CEILING, the interior overhead surface of a room. Strictly speaking, a ceiling is the decorative cover-ing that partially or wholly hides the structural elements of a roof or the floor of an upper story.
A ceiling is usually a flat surface made of some light material, such as wooden planks or panels or plaster, which may be carved and painted. Loosely speaking, the term “ceiling” may be extended to mean the underside of a flat roof or of the floor above even when the structural elements are uncovered.
Ancient and Medieval. The timber roofs of an-cient Greek temples were sometimes open and sometimes hidden by coffered ceilings; that is, they were covered by a flat surface made of decorative, deep-set, geometric panels. The same kinds of roof and ceiling continued into the Roman period, with the addition of barrel vaults, groined vaults, and domes. In simpler buildings the roof beams might be covered with planks and plaster, which were sometimes adorned with paintings and re-liefs.
Medieval buildings had open timber roofs; vaults; flat ceilings of planks, plaster, or shallow wooden panels; or beamed ceilings in which the structural beams stood out from the covering material.
Renaissance and After. During the Renaissance, ceilings began largely to replace open timber roofs and vaulting; in majör buildings they were often extremely sumptuous. The beamed ceilings of Italian palaces were coffered, with large panels, which were generally rectangular but often in-cluded a round or oval panel in the center. The panel moldings were ornately carved and gilded, and the surfaces often bore pictures, such as those by Paolo Veronese in the Sala del Collegio of the Ducal Palace in Venice. The somberly rich beamed ceiling of the gallery of Francis I at Fontainebleau has smaller coffers of dark, un-gilded wood.
The flat, white, plaster ceilings of Knole Park, Kent, are typical of the Elizabethan and Jacobean style. Their broad, shallow moldings define geometric or floral shapes that have no relation to the hidden roof beams but sometimes intersect to create an effect reminiscent of the patterns of medieval rib vaulting.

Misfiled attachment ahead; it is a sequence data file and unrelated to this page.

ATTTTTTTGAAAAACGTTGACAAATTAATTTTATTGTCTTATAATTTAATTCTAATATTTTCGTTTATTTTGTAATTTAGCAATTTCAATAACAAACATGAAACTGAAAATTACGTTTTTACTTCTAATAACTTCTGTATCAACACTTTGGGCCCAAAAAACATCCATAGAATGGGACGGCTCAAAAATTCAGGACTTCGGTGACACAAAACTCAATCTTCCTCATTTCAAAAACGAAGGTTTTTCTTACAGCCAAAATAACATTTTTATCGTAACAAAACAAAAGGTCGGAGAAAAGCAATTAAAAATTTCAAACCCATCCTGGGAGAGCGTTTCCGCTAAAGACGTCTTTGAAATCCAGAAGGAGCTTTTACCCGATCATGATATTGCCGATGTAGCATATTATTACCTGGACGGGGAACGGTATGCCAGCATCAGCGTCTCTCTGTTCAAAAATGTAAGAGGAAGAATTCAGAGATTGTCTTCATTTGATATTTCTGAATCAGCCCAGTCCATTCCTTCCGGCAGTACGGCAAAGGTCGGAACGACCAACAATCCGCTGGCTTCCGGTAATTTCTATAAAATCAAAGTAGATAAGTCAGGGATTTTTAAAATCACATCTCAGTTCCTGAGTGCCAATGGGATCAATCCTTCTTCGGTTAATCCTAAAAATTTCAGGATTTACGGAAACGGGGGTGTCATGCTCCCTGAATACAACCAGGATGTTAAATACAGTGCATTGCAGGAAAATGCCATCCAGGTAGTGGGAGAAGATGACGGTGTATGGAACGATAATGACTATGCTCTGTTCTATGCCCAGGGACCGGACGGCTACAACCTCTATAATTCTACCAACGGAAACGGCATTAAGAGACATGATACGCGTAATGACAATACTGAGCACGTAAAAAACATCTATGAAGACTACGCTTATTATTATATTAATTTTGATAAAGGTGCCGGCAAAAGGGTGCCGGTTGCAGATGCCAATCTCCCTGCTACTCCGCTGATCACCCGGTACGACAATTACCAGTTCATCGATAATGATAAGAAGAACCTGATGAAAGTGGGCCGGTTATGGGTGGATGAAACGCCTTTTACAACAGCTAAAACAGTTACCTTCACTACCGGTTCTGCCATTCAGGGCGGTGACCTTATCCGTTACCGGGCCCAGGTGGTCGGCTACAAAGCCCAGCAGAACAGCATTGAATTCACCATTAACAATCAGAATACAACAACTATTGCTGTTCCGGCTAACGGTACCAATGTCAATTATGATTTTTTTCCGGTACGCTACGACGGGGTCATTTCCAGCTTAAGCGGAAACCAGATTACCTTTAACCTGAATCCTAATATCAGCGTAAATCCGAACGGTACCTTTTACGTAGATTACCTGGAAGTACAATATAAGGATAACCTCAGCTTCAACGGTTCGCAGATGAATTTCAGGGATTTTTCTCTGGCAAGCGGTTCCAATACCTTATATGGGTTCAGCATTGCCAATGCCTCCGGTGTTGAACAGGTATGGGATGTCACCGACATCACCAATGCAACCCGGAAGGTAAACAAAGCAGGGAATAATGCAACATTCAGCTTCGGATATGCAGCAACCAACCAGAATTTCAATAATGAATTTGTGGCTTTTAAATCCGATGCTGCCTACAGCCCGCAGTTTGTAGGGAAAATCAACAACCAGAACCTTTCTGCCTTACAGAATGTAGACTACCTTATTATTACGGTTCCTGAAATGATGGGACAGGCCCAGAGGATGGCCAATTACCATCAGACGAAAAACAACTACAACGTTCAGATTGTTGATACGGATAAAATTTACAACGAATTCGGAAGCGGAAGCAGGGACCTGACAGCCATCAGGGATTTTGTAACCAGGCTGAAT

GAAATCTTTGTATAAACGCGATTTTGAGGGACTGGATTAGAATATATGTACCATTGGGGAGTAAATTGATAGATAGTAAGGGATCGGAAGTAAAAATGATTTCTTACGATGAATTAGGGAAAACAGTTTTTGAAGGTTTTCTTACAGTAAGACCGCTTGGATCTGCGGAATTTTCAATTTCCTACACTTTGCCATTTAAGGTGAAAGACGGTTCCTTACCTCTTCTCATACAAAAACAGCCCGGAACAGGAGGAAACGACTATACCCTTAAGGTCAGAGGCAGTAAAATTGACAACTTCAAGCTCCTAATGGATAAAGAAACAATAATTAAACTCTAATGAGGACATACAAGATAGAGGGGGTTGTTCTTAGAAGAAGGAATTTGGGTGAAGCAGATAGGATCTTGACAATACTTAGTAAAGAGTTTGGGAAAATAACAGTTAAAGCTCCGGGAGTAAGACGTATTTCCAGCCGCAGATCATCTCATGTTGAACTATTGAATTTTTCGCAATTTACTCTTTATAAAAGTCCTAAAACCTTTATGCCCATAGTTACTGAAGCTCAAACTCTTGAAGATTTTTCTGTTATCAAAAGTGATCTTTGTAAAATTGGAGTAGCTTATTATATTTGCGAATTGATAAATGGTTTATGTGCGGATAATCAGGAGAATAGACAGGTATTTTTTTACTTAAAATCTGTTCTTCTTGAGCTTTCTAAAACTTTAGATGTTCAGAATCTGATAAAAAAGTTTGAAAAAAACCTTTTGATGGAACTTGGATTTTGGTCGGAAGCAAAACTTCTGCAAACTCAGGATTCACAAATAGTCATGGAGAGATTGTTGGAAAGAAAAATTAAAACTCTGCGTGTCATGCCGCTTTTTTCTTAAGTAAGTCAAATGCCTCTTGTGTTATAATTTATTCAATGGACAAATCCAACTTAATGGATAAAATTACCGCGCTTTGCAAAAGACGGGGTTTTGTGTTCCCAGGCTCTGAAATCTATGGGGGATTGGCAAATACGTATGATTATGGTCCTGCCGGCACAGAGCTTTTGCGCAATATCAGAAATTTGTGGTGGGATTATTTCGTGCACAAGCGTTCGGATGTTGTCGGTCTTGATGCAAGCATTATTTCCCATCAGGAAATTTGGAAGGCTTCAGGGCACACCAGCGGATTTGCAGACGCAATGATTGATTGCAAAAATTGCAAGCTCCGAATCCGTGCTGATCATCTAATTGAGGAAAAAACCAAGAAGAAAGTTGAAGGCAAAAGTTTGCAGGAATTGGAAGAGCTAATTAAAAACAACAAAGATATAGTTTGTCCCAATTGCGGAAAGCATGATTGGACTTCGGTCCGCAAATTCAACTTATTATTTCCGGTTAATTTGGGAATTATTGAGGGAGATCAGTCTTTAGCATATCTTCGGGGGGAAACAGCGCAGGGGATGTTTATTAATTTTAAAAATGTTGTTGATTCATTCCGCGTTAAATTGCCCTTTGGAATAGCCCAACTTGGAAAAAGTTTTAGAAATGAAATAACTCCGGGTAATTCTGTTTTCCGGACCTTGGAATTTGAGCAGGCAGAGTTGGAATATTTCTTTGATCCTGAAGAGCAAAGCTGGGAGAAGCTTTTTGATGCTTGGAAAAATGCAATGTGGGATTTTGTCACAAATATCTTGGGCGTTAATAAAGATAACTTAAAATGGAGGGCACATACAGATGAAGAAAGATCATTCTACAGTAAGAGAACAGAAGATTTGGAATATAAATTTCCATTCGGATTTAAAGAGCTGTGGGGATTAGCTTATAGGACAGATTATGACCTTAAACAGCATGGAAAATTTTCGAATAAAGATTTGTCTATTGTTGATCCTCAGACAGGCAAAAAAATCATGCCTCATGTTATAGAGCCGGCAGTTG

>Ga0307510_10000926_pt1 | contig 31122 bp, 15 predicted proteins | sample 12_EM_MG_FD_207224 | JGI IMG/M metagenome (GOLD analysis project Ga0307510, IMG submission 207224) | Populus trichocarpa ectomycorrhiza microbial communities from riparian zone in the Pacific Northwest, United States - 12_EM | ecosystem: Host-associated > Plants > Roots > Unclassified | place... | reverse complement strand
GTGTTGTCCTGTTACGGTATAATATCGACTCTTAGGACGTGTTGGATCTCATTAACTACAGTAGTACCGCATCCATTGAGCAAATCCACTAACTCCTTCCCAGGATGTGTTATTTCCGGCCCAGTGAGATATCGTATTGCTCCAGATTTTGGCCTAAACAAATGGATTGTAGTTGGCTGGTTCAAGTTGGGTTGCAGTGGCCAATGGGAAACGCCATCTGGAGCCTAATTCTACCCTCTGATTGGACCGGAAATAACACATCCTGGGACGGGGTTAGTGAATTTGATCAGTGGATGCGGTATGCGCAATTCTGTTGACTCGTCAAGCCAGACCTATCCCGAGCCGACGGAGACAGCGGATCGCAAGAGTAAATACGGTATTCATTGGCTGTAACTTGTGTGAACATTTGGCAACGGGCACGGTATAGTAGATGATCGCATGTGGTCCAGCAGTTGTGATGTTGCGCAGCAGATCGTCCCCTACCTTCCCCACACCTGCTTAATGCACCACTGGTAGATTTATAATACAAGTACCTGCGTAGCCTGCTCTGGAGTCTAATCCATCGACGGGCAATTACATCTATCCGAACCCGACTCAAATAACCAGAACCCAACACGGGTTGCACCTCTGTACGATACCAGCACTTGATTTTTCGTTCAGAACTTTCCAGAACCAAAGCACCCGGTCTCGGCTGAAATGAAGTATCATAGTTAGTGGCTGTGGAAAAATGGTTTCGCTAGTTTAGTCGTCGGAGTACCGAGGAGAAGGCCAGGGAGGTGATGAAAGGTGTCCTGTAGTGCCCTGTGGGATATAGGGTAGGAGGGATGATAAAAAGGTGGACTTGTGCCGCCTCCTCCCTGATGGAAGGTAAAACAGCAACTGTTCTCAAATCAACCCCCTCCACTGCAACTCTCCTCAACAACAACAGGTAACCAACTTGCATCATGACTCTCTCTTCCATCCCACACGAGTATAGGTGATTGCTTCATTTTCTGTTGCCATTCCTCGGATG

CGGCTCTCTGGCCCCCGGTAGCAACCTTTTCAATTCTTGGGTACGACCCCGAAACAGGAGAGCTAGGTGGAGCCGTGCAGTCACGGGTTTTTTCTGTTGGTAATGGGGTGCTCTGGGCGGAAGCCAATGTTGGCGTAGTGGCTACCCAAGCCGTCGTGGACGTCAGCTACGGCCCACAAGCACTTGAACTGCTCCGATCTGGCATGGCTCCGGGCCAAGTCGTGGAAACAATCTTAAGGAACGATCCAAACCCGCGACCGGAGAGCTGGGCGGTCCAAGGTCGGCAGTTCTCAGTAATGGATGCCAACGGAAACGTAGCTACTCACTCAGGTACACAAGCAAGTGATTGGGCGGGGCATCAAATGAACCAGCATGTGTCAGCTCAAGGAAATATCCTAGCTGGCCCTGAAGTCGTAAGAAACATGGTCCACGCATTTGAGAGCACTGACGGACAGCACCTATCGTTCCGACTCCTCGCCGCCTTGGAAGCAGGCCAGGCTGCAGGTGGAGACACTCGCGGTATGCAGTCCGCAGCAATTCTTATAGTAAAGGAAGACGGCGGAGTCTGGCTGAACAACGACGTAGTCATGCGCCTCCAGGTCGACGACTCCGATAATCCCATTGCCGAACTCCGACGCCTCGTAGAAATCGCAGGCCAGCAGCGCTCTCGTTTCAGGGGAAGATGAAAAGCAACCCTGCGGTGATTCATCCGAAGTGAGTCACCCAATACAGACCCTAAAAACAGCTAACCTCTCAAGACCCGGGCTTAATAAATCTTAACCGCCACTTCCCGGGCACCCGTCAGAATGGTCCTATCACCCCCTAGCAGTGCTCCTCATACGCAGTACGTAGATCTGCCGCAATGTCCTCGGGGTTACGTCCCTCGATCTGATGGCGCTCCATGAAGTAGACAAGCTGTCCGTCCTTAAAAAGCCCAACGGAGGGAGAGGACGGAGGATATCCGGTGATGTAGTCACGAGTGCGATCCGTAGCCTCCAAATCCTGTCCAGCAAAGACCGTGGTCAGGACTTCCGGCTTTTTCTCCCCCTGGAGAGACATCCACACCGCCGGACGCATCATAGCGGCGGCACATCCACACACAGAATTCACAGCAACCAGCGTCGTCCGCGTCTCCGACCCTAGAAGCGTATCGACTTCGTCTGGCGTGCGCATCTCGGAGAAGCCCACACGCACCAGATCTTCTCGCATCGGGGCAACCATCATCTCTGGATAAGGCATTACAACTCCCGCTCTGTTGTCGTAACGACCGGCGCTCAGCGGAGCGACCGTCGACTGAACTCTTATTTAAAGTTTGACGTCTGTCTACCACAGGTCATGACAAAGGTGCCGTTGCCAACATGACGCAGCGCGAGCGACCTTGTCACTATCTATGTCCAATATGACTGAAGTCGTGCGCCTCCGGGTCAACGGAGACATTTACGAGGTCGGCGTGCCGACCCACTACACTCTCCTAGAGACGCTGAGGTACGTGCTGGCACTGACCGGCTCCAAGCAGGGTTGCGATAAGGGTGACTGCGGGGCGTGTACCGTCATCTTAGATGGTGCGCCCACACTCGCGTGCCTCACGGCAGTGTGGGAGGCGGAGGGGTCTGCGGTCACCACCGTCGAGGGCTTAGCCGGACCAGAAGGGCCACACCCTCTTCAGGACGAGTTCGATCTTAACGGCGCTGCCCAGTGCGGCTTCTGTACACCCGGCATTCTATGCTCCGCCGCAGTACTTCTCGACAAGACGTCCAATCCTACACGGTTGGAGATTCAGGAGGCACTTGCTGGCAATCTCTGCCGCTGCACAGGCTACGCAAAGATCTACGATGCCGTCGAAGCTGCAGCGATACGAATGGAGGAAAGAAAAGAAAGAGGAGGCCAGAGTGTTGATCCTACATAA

In the French rococo style of the early 18th century, the ceiling curved down into the walls instead of joining them at a right angle. In the Hotel de Soubise, Paris, this transition is effected by painted panels of complex shapes framed in delicate, feminine C-scrolls.
During the late 18th century, European ceilings were influenced by a new interest in classical archaeology, as exemplified by English ceilings in the Adam style. Such ceilings as those at Syon House, London, or Mellerstain, Scotland, have an exquisite linear delicacy in their combination of small painted panels with refined white moldings of ums, garlands and festoons of small bell-shaped corn husks, and radiating sunbursts against a tinted background.
During the 19th century, ceilings commonly repeated older styles. With the rise of function-alism in the early 20th century, they were stripped of most decoration. Technological ad-vances, however, have found new functions for the ceiling—it may incorporate an indirect lighting system, acoustical features, or a ventilation system. Synthetic tiles and other new materials broadened design possibilities. Most 20th century ceilings are as simple in design as their function permits, relying on the natural textures and colors of materials to provide visual interest.